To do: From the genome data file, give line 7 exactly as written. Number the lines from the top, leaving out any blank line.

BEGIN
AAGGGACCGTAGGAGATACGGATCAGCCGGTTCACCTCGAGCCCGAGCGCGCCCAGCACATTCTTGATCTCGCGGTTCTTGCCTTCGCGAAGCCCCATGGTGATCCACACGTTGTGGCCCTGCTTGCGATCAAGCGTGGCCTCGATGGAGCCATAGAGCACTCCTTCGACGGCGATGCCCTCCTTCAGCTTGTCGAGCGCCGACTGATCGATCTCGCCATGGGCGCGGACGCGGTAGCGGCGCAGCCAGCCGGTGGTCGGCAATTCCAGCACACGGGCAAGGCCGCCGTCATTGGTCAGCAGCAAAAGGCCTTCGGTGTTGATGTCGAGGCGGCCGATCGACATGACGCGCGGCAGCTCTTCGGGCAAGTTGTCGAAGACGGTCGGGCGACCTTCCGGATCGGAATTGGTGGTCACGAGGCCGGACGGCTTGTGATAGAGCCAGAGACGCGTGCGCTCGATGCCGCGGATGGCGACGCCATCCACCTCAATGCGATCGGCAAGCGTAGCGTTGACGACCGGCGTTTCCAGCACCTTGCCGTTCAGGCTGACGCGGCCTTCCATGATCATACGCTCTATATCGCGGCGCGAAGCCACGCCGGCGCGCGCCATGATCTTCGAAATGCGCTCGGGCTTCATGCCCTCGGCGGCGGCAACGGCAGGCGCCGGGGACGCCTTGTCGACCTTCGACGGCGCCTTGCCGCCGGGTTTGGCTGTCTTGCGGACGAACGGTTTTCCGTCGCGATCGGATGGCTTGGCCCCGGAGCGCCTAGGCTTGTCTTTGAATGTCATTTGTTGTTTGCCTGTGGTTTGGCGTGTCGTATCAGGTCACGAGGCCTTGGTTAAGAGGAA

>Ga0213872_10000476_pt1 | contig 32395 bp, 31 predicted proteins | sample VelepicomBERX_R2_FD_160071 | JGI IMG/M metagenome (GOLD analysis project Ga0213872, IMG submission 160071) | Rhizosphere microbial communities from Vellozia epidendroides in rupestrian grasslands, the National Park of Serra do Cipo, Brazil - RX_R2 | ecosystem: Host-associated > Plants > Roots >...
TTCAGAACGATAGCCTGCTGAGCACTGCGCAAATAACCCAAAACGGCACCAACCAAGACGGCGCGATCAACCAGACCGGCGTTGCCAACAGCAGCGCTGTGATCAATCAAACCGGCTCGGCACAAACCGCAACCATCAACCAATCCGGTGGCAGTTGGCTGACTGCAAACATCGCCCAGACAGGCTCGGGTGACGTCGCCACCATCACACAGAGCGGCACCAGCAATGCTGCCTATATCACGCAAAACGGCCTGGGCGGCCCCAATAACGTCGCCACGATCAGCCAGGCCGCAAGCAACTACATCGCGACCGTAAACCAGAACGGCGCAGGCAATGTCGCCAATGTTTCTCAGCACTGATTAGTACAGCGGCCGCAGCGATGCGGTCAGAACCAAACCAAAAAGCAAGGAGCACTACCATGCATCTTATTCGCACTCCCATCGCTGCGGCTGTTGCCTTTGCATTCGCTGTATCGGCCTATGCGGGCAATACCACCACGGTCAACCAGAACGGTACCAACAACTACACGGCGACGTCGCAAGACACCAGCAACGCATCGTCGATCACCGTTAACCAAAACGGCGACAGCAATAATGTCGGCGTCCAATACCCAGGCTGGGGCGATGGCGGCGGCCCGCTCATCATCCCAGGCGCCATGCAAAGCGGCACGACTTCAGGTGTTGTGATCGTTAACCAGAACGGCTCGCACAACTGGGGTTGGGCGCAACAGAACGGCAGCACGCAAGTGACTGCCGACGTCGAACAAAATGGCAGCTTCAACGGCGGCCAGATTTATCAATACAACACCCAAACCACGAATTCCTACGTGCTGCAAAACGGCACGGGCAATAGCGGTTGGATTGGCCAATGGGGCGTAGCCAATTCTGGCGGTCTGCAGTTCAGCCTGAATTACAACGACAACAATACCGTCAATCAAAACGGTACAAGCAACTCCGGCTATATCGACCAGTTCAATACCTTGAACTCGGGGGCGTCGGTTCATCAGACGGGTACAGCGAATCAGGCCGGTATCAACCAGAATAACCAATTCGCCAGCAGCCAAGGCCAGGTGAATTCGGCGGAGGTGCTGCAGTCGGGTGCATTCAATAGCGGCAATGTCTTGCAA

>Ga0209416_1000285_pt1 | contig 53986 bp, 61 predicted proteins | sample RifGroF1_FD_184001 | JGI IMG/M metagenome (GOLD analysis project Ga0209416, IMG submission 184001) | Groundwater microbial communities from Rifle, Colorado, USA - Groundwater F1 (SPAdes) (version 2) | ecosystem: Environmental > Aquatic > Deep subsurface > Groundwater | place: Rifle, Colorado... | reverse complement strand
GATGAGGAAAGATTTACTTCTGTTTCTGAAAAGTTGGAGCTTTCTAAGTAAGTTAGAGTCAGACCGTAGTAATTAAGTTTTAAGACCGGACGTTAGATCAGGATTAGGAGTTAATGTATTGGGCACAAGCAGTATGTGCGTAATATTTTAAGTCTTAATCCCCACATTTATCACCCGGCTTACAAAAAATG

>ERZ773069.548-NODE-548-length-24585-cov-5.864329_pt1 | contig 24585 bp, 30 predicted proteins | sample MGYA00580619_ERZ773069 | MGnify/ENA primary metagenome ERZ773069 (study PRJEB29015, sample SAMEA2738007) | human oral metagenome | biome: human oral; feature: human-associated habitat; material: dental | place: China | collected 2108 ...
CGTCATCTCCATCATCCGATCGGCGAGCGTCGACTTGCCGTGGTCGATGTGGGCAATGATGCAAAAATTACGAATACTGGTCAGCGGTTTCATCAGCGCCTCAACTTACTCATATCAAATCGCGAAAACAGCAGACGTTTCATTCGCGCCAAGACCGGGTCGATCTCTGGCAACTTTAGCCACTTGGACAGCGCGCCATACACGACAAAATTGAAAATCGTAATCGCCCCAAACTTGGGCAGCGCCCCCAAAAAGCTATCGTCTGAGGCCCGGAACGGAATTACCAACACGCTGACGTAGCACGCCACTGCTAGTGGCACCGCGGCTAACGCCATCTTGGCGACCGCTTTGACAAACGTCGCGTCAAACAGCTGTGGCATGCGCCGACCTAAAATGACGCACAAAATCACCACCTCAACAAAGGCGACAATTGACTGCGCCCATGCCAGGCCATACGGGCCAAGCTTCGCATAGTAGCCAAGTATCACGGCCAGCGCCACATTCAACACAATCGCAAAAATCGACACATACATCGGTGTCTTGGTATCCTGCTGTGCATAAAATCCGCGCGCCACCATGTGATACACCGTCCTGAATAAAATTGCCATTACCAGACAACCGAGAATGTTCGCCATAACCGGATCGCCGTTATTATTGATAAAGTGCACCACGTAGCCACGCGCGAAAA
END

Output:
CGTCATCTCCATCATCCGATCGGCGAGCGTCGACTTGCCGTGGTCGATGTGGGCAATGATGCAAAAATTACGAATACTGGTCAGCGGTTTCATCAGCGCCTCAACTTACTCATATCAAATCGCGAAAACAGCAGACGTTTCATTCGCGCCAAGACCGGGTCGATCTCTGGCAACTTTAGCCACTTGGACAGCGCGCCATACACGACAAAATTGAAAATCGTAATCGCCCCAAACTTGGGCAGCGCCCCCAAAAAGCTATCGTCTGAGGCCCGGAACGGAATTACCAACACGCTGACGTAGCACGCCACTGCTAGTGGCACCGCGGCTAACGCCATCTTGGCGACCGCTTTGACAAACGTCGCGTCAAACAGCTGTGGCATGCGCCGACCTAAAATGACGCACAAAATCACCACCTCAACAAAGGCGACAATTGACTGCGCCCATGCCAGGCCATACGGGCCAAGCTTCGCATAGTAGCCAAGTATCACGGCCAGCGCCACATTCAACACAATCGCAAAAATCGACACATACATCGGTGTCTTGGTATCCTGCTGTGCATAAAATCCGCGCGCCACCATGTGATACACCGTCCTGAATAAAATTGCCATTACCAGACAACCGAGAATGTTCGCCATAACCGGATCGCCGTTATTATTGATAAAGTGCACCACGTAGCCACGCGCGAAAA